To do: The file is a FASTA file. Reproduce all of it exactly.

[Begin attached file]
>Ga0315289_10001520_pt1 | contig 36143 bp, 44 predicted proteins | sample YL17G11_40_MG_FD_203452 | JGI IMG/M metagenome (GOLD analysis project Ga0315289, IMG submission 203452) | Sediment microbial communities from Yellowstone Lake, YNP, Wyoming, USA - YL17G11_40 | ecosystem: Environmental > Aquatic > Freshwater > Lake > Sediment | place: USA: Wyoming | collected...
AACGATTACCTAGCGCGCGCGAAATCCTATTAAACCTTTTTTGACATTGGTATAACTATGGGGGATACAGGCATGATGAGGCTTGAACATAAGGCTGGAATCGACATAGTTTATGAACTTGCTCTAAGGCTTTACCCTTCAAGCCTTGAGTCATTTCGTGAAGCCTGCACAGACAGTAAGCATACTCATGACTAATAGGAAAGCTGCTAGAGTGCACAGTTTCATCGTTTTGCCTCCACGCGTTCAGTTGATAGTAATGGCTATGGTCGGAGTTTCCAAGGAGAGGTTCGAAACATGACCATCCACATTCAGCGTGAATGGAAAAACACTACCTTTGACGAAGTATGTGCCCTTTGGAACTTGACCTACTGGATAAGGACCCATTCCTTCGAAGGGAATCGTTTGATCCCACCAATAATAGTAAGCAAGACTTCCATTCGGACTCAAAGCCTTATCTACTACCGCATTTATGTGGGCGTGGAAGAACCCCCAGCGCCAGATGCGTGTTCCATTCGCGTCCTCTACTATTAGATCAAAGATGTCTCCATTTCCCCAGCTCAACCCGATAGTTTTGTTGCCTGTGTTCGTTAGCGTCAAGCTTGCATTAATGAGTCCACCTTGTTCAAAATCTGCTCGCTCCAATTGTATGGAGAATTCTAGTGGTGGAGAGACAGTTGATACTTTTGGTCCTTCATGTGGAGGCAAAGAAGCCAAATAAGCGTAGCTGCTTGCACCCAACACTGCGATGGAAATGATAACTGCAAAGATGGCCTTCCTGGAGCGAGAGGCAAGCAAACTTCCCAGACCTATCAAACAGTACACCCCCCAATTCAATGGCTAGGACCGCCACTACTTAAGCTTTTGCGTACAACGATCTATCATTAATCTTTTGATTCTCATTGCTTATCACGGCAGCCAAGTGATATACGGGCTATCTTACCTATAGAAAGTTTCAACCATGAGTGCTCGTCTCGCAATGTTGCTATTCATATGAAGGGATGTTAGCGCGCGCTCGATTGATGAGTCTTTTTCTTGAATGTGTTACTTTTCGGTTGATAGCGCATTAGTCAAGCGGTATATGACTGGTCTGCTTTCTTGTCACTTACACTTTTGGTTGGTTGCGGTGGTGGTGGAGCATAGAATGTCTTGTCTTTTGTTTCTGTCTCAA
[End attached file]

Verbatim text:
>Ga0315289_10001520_pt1 | contig 36143 bp, 44 predicted proteins | sample YL17G11_40_MG_FD_203452 | JGI IMG/M metagenome (GOLD analysis project Ga0315289, IMG submission 203452) | Sediment microbial communities from Yellowstone Lake, YNP, Wyoming, USA - YL17G11_40 | ecosystem: Environmental > Aquatic > Freshwater > Lake > Sediment | place: USA: Wyoming | collected...
AACGATTACCTAGCGCGCGCGAAATCCTATTAAACCTTTTTTGACATTGGTATAACTATGGGGGATACAGGCATGATGAGGCTTGAACATAAGGCTGGAATCGACATAGTTTATGAACTTGCTCTAAGGCTTTACCCTTCAAGCCTTGAGTCATTTCGTGAAGCCTGCACAGACAGTAAGCATACTCATGACTAATAGGAAAGCTGCTAGAGTGCACAGTTTCATCGTTTTGCCTCCACGCGTTCAGTTGATAGTAATGGCTATGGTCGGAGTTTCCAAGGAGAGGTTCGAAACATGACCATCCACATTCAGCGTGAATGGAAAAACACTACCTTTGACGAAGTATGTGCCCTTTGGAACTTGACCTACTGGATAAGGACCCATTCCTTCGAAGGGAATCGTTTGATCCCACCAATAATAGTAAGCAAGACTTCCATTCGGACTCAAAGCCTTATCTACTACCGCATTTATGTGGGCGTGGAAGAACCCCCAGCGCCAGATGCGTGTTCCATTCGCGTCCTCTACTATTAGATCAAAGATGTCTCCATTTCCCCAGCTCAACCCGATAGTTTTGTTGCCTGTGTTCGTTAGCGTCAAGCTTGCATTAATGAGTCCACCTTGTTCAAAATCTGCTCGCTCCAATTGTATGGAGAATTCTAGTGGTGGAGAGACAGTTGATACTTTTGGTCCTTCATGTGGAGGCAAAGAAGCCAAATAAGCGTAGCTGCTTGCACCCAACACTGCGATGGAAATGATAACTGCAAAGATGGCCTTCCTGGAGCGAGAGGCAAGCAAACTTCCCAGACCTATCAAACAGTACACCCCCCAATTCAATGGCTAGGACCGCCACTACTTAAGCTTTTGCGTACAACGATCTATCATTAATCTTTTGATTCTCATTGCTTATCACGGCAGCCAAGTGATATACGGGCTATCTTACCTATAGAAAGTTTCAACCATGAGTGCTCGTCTCGCAATGTTGCTATTCATATGAAGGGATGTTAGCGCGCGCTCGATTGATGAGTCTTTTTCTTGAATGTGTTACTTTTCGGTTGATAGCGCATTAGTCAAGCGGTATATGACTGGTCTGCTTTCTTGTCACTTACACTTTTGGTTGGTTGCGGTGGTGGTGGAGCATAGAATGTCTTGTCTTTTGTTTCTGTCTCAA